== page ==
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Wrong Kirk Blouin?

Kirk W. Blouin

Director of Public Safety

Palm Beach Police Department

HQ Phone:  (561) 838-5454

Direct Phone: (561) ***-****direct phone

Email: k***@***.com


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I agree to the Terms of Service and Privacy Policy. I understand that I will receive a subscription to ZoomInfo Community Edition at no charge in exchange for downloading and installing the ZoomInfo Contact Contributor utility which, among other features, involves sharing my business contacts as well as headers and signature blocks from emails that I receive.

Palm Beach Police Department

345 South County Road

Palm Beach, Florida,33480

United States

Company Description

The Palm Beach Police Department is a full service law enforcement agency that defines the highest levels of service and excellence. We are committed to keeping the Town of Palm Beach among the safest communities in the nation. Our approach is highly pro-activ... more

Find other employees at this company (65)

Background Information

Employment History

Director, Business Development

TransPerfect Inc

Captain of Support Services

Police Department


Public Safety Committee

Deputy Chief of Police and Division Chief



Palm Beach Daily News


The Citizens' Association of Palm Beach

Board Member


Southern Police Institute

Bachelor of Science Degree

Business Administration

Florida Atlantic University

Web References(183 Total References)

Detective Gary Walley, left, is promoted to sergeant by Public Safety Director Kirk Blouin during the Palm Beach Police recognition ceremony Wednesday at Town Hall. (Damon Higgins / Daily News)
Palm Beach Public Safety Director Kirk Blouin, far right, honors police officers who are entering into retirement, from left: Sgt. "He gets along with everyone," Blouin said at the ceremony held in the Town Council chambers filled with co-workers and family members of the honorees. "He's a very dedicated family man and is always talking about his children," Blouin said. "Joe has always been a winner," Blouin said. "It's a great example to some of the younger officers if you stay positive and come to work with a positive attitude good things happen," Blouin said. Blouin recognized four recent retirees: Capt. Jeff Trylch (29 years); Sgt.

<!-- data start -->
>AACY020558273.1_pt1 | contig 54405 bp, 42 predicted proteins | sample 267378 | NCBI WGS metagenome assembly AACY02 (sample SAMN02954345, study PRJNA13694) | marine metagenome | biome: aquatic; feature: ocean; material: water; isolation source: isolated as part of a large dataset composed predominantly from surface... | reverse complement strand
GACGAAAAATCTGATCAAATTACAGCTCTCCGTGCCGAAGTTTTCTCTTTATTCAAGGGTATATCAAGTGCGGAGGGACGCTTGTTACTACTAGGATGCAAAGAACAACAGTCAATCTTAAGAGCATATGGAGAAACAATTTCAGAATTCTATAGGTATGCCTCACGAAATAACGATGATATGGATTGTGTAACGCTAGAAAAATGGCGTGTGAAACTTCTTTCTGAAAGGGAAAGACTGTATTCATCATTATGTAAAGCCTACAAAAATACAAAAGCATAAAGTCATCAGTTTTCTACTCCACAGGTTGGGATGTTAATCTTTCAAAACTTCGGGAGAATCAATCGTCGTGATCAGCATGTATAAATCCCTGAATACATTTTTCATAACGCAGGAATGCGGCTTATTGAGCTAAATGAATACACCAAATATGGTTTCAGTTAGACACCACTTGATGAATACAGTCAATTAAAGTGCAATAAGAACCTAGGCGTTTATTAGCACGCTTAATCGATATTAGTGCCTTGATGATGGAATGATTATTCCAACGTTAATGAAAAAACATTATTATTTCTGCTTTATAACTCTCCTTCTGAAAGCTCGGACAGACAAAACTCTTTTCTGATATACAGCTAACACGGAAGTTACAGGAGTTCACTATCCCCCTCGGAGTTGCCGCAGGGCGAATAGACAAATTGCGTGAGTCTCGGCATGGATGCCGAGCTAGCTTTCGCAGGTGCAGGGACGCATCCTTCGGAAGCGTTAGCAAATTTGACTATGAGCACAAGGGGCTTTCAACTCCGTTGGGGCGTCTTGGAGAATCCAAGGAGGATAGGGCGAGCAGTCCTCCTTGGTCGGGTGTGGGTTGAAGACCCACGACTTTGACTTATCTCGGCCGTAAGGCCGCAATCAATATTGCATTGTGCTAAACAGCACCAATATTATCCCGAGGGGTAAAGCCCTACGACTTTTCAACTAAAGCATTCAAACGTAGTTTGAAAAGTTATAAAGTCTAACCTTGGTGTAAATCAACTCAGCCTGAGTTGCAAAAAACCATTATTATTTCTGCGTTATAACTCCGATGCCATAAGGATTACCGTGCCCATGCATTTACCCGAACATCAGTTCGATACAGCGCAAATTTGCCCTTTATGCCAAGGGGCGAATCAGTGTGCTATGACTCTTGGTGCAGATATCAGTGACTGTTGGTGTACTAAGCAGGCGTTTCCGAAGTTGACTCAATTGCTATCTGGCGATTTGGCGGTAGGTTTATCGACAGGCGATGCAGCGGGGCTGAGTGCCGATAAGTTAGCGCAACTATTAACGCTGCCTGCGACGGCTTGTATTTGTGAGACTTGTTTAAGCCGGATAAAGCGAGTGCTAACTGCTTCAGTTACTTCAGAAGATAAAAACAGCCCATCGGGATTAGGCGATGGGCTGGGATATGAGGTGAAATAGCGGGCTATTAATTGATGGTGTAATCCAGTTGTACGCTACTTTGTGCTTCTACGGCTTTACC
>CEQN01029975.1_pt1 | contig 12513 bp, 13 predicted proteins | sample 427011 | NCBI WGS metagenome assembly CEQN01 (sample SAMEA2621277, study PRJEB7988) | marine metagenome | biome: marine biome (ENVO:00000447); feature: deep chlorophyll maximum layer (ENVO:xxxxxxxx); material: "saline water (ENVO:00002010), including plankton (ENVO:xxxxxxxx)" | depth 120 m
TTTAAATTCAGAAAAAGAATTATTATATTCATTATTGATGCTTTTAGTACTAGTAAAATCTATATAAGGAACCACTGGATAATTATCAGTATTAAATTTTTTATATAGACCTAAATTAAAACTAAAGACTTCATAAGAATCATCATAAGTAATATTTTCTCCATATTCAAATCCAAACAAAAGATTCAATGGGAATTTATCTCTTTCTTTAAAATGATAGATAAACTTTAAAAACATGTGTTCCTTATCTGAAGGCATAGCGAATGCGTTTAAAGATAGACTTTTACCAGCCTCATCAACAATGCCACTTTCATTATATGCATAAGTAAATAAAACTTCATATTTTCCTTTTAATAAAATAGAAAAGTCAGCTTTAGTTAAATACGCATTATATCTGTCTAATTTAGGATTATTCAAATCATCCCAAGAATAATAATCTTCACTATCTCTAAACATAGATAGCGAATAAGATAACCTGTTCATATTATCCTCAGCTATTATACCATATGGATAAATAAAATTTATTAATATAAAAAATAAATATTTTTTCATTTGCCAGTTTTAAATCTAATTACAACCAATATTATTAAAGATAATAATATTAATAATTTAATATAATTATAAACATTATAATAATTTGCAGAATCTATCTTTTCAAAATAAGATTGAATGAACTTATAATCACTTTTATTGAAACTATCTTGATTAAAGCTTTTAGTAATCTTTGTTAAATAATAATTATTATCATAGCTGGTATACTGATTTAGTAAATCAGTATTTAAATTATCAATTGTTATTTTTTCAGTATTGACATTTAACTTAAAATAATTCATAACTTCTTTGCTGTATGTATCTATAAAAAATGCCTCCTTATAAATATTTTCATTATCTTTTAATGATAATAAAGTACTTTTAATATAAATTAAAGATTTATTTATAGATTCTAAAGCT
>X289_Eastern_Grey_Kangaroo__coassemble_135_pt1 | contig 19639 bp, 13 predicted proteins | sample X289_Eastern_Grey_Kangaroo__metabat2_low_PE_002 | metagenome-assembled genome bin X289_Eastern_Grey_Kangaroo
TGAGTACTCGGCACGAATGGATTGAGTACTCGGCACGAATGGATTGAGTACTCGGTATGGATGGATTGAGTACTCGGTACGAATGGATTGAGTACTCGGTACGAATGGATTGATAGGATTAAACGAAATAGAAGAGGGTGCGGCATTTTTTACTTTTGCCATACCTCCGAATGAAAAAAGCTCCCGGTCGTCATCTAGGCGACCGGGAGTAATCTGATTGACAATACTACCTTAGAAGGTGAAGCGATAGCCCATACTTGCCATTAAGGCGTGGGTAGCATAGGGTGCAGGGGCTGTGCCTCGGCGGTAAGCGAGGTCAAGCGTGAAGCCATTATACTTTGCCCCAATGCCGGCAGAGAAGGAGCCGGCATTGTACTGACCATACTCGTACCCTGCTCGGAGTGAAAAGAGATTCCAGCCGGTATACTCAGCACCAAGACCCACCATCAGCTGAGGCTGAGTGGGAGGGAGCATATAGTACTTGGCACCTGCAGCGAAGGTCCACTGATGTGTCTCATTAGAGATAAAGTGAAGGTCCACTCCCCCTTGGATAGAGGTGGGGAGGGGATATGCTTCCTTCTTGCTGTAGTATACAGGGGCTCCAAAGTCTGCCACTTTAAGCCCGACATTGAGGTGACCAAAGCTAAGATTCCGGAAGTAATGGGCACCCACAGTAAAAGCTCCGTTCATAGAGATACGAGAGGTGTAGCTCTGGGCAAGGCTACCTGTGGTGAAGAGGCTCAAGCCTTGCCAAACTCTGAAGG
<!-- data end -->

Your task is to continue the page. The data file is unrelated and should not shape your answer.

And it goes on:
Palm Beach Public Safety Director Kirk Blouin
Public Safety Director Kirk Blouin said he will never be in favor of decriminalizing charges for those found in possession of under 20 grams of marijuana. On Monday, the West Palm Beach City Commission unanimously gave preliminary approval to an ordinance that would give police the option to issue a $100 civil penalty rather than making an arrest. "Politicians should keep out of it and leave it to law-enforcement professionals rather than have a knee-jerk reaction that feels good in the community," Blouin said. Blouin says he doesn't see any advantage to the West Palm Beach ordinance because, under the law, police have discretion whether to confiscate the marijuana and not charge the person or charge the person and issue a notice to appear in court. Mike Edmondson, spokesman for State Attorney Dave Aronberg, said Blouin is correct. But Blouin has no plans to make that happen. A marijuana arrest doesn't prevent someone from going to college or getting a job, Blouin said. A person can become a police officer with a misdemeanor marijuana charge on his or her record, he said. "Lots of times, these small types of crime lead to solving larger crimes," he said.

The Civic Association hosted a Crime in Palm Beach Symposium with Palm Beach Police Chief Kirk Blouin on January 20.
The Chief reported that, when he first joined the department 20 plus years ago, there were nearly 650 serious crimes (homicide, burglary, assault, etc) per year. In 2010, under his watch, there were just 150 major crimes committed, the lowest total in recorded history.

Public Safety Director Kirk Blouin and Mayor Gail Coniglio immediately began working with state officials, including making calls to the governor's office, to resolve the issue.
"We had a disagreement," Blouin said. "Their interpretation of the law was that because these LPR (license plate recognition) and surveillance cameras weren't specifically included in the law that they were illegal." Blouin, president of the Palm Beach County Association of Chiefs of Police, worked with Jupiter Police Chief Frank Kitzerow, president of the Florida Police Chiefs Association, to work out a solution with the state. "I believe at this point we've come to a successful outcome," Blouin said. "They told us at this time to not worry about removing the cameras." He said the letter seemed "a little silly" at first because the state had approved the cameras in the right of way by granting permits for them when they were installed. 'Solves crime' Removing the cameras would have meant a huge loss for the department, Blouin said. "In my experience, this technology is probably some of the best technology since the use of DNA to solve cases," he said. "It solves crime for us. Its use is invaluable." Blouin said the department uses the cameras daily, whether directly or indirectly. They help officers gather intelligence on potential criminal activity, get leads in solving crimes, return warrants, make arrests and aid in Amber alerts and Silver alerts. Police won't say exactly how many cameras are installed on the island or where they are located. But there are at least 100 cameras and the island's entry/exit points are covered, Blouin said. There would have been "very few" cameras to remove on state roads, but it would have been expensive, he said.

Holland, property manager of the President of Palm Beach condominium, recently fired Croghan as doorman, said Palm Beach Public Safety Director Kirk Blouin has said.

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